Earl’s Sandwiches didn’t go far for its second location. It is right across from the Ballston Metro station in the spot that once housed brgr:shack, only a mile from Earl’s first site near Clarendon.The sandwiches at the Clarendon restaurant are the stuff of much praise from both gourmets and bargain-seekers, and diners at the new place will be treated to a menu not unlike the original.
Most of the restaurant’s raved-about sandwiches are divided on the menu by meat topping, and it’s here that Earl’s Sandwiches stands out. Processed cold cuts have been kicked to the curb. The brown-bag classics are treated with care. The turkey is roasted in-house and carved into tender, meaty hunks instead of the sliced deli counter standard. Roast beef and chicken get the same treatment. Garden variety ham is swapped out for quality prosciutto, and roasted pork loin is a far cry from the everyday cold cut.
With Thanksgiving now a distant memory, diners hoping to recreate that leftover turkey dinner magic can look to The Pearl ($7.29). In this sesame-seed roll sandwich, turkey is topped with a not-too-sweet cranberry relish, made all the more tangy when coated in savory homemade gravy.
Sandwiches here are served solo; fries and the like can be added, but with the right selection the line between side dish and sandwich becomes blissfully blurred. The Pork and Fries ($8.99) slaps a few crispy hand-cut French fries right onto the complex pork loin creation. Roasted red peppers, sweet pickles, and chopped onions are distinct and varied. With the backdrop heat of chipotle mayonnaise, each component pulls in different directions, but all seem to be the right direction. The sandwich is made on ciabatta bread, which is pleasantly thin and crispy.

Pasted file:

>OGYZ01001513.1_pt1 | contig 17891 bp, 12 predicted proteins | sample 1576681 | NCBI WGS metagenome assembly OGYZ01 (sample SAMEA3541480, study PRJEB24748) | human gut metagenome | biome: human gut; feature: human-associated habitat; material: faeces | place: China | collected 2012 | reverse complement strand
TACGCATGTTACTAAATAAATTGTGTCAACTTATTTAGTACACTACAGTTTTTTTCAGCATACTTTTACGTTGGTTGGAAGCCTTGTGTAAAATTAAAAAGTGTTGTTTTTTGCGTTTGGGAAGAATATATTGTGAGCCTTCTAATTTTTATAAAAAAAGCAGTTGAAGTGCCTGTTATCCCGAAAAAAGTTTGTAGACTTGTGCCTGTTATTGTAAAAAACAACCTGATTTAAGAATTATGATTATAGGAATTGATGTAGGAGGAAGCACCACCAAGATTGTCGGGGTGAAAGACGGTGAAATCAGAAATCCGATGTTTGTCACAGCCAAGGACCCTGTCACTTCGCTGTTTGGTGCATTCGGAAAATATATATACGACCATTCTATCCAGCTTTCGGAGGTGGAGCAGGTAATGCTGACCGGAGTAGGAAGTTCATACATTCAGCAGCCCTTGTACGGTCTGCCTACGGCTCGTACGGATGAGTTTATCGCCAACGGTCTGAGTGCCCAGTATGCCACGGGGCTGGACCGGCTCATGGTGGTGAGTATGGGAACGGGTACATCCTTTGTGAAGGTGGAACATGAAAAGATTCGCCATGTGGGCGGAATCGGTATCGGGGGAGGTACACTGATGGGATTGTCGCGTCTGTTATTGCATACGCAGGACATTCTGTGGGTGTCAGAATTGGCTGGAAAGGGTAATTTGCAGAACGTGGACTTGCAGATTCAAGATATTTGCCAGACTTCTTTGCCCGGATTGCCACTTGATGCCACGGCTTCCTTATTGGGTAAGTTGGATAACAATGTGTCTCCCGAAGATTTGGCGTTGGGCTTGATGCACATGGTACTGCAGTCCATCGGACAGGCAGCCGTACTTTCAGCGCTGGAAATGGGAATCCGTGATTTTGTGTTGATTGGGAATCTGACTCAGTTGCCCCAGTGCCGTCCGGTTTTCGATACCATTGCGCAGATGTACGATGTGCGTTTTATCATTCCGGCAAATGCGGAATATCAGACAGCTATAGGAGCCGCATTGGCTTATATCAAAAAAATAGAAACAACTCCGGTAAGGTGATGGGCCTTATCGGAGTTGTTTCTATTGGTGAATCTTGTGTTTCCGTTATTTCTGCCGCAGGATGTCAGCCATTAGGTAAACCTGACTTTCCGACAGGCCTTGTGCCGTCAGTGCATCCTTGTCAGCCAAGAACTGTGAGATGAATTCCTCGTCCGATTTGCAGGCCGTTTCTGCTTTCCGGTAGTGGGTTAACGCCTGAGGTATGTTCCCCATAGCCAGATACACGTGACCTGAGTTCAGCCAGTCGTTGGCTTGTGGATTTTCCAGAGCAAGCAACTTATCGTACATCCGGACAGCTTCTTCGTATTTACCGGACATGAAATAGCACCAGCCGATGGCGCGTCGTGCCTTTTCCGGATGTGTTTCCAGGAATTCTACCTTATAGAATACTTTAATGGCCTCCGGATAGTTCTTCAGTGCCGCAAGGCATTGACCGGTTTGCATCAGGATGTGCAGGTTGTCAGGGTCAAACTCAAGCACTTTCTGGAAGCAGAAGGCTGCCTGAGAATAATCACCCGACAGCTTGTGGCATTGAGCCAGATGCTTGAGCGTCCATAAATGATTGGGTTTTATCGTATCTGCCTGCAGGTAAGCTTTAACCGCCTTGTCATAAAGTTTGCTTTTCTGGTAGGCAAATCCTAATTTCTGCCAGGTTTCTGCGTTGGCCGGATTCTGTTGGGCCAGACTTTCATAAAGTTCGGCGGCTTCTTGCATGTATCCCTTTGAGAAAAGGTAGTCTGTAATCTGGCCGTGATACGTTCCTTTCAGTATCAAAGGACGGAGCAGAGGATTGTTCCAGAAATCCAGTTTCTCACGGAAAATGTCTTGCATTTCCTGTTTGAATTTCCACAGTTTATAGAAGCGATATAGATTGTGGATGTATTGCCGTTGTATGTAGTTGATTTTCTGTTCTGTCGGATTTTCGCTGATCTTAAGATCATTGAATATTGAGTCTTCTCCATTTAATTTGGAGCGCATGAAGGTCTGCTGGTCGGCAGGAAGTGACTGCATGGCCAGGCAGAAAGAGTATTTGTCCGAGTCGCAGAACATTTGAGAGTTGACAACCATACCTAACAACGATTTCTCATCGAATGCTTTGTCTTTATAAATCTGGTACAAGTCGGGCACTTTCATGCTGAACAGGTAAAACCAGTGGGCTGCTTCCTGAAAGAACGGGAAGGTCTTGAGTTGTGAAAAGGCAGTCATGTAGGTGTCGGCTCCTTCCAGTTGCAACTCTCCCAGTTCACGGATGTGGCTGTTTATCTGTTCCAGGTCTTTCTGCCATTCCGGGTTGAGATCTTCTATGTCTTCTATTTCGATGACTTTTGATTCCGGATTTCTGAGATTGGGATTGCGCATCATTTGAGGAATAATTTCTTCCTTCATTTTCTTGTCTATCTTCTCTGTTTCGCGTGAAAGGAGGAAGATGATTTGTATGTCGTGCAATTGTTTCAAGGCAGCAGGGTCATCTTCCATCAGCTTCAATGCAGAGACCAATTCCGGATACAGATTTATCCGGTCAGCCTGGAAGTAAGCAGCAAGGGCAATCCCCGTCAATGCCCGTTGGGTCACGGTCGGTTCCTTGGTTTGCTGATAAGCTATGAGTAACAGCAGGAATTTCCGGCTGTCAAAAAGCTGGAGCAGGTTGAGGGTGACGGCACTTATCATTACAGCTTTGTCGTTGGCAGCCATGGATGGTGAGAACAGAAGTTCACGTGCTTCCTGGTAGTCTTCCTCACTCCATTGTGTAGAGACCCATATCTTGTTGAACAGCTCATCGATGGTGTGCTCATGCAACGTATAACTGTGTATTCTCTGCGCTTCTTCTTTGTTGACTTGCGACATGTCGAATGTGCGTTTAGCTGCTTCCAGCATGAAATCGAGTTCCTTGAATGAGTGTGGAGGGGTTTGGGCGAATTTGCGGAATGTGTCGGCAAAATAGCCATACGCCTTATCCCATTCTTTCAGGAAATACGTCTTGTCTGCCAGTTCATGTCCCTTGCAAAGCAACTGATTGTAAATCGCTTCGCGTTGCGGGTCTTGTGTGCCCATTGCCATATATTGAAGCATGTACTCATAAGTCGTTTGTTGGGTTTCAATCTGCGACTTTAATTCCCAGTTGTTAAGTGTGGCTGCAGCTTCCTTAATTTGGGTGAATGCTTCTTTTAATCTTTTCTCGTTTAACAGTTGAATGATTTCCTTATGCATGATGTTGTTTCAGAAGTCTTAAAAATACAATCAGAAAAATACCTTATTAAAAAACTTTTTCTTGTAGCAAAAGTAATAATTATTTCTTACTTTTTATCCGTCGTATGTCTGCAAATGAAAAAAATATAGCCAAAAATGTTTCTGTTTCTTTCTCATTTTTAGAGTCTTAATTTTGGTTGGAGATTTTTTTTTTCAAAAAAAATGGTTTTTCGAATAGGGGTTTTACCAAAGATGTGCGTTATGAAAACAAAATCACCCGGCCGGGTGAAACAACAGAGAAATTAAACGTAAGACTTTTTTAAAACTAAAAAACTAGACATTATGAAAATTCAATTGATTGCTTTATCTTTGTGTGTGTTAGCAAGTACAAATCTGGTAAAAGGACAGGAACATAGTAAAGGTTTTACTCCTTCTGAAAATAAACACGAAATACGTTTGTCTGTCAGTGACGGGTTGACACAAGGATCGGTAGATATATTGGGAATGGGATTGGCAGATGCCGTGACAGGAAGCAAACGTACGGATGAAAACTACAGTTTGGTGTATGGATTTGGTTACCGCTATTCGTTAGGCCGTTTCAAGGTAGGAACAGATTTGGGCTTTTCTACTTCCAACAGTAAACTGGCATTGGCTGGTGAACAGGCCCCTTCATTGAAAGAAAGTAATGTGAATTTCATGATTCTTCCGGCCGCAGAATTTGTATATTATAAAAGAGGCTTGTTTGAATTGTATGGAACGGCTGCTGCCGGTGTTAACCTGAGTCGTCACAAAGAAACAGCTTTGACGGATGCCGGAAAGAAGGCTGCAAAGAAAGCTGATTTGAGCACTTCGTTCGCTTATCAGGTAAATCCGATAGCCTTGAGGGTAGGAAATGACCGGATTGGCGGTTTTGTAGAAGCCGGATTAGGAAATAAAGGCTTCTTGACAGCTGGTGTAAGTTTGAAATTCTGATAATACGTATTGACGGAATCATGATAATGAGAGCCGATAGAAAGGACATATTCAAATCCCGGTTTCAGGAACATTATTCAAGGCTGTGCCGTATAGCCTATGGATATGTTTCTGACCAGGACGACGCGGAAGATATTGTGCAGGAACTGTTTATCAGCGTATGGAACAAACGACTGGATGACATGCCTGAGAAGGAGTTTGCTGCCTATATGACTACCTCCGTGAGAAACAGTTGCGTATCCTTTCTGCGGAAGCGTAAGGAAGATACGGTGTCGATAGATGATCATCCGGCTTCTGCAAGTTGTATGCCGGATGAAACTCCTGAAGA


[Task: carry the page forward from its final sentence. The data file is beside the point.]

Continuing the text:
While the meats in Earl’s Sandwiches are top-notch, the menu ensures vegetarians won’t miss out thanks to a few meat-free sandwiches. The Mona Lisa ($7.99) puts enough flavorful grilled eggplant, roasted red pepper, mushroom, and mixed greens onto its ciabatta base to satisfy; melted provolone cheese and the diner’s choice of sauce are nice bonuses.
Soups (made from fresh stock in such varieties as New Orleans-style gumbo), salad, and coleslaw are some of the sides that share billing with the house’s hand-cut fries. Pleasant on their own, both the potato ($2.69) and sweet potato ($3.99) fries can be dressed up to gourmet effect. The former, for a small additional cost, can be served with a bit of chipotle mayo, pesto mayo, chili, or cheese; the latter, dusted in cracked black pepper or made even sweeter with cinnamon and sugar.
Breakfast all day – served as egg-centered sandwiches and as omelets, French toast, and eggs-any-way platters with home fries – is yet another mouth-watering perk.
Sandwiches are a go-to pick for quick and cheap eats; Earl’s Sandwiches are that, indeed. But it’s the way that this restaurant takes the age-old concept of a sandwich and treats it right by using quality ingredients (in sometimes unexpected ways) that makes the growing Northern Virginia chain worth visiting.
Earl’s Sandwiches is located at 4215 N. Fairfax Drive, Arlington. For more information, call 703-647-9191 or visit earlsinarlington.com. Restaurant hours are Monday – Saturday: 10:30 a.m. – 8 p.m. and Sunday: 10:30 a.m. – 4:30 p.m.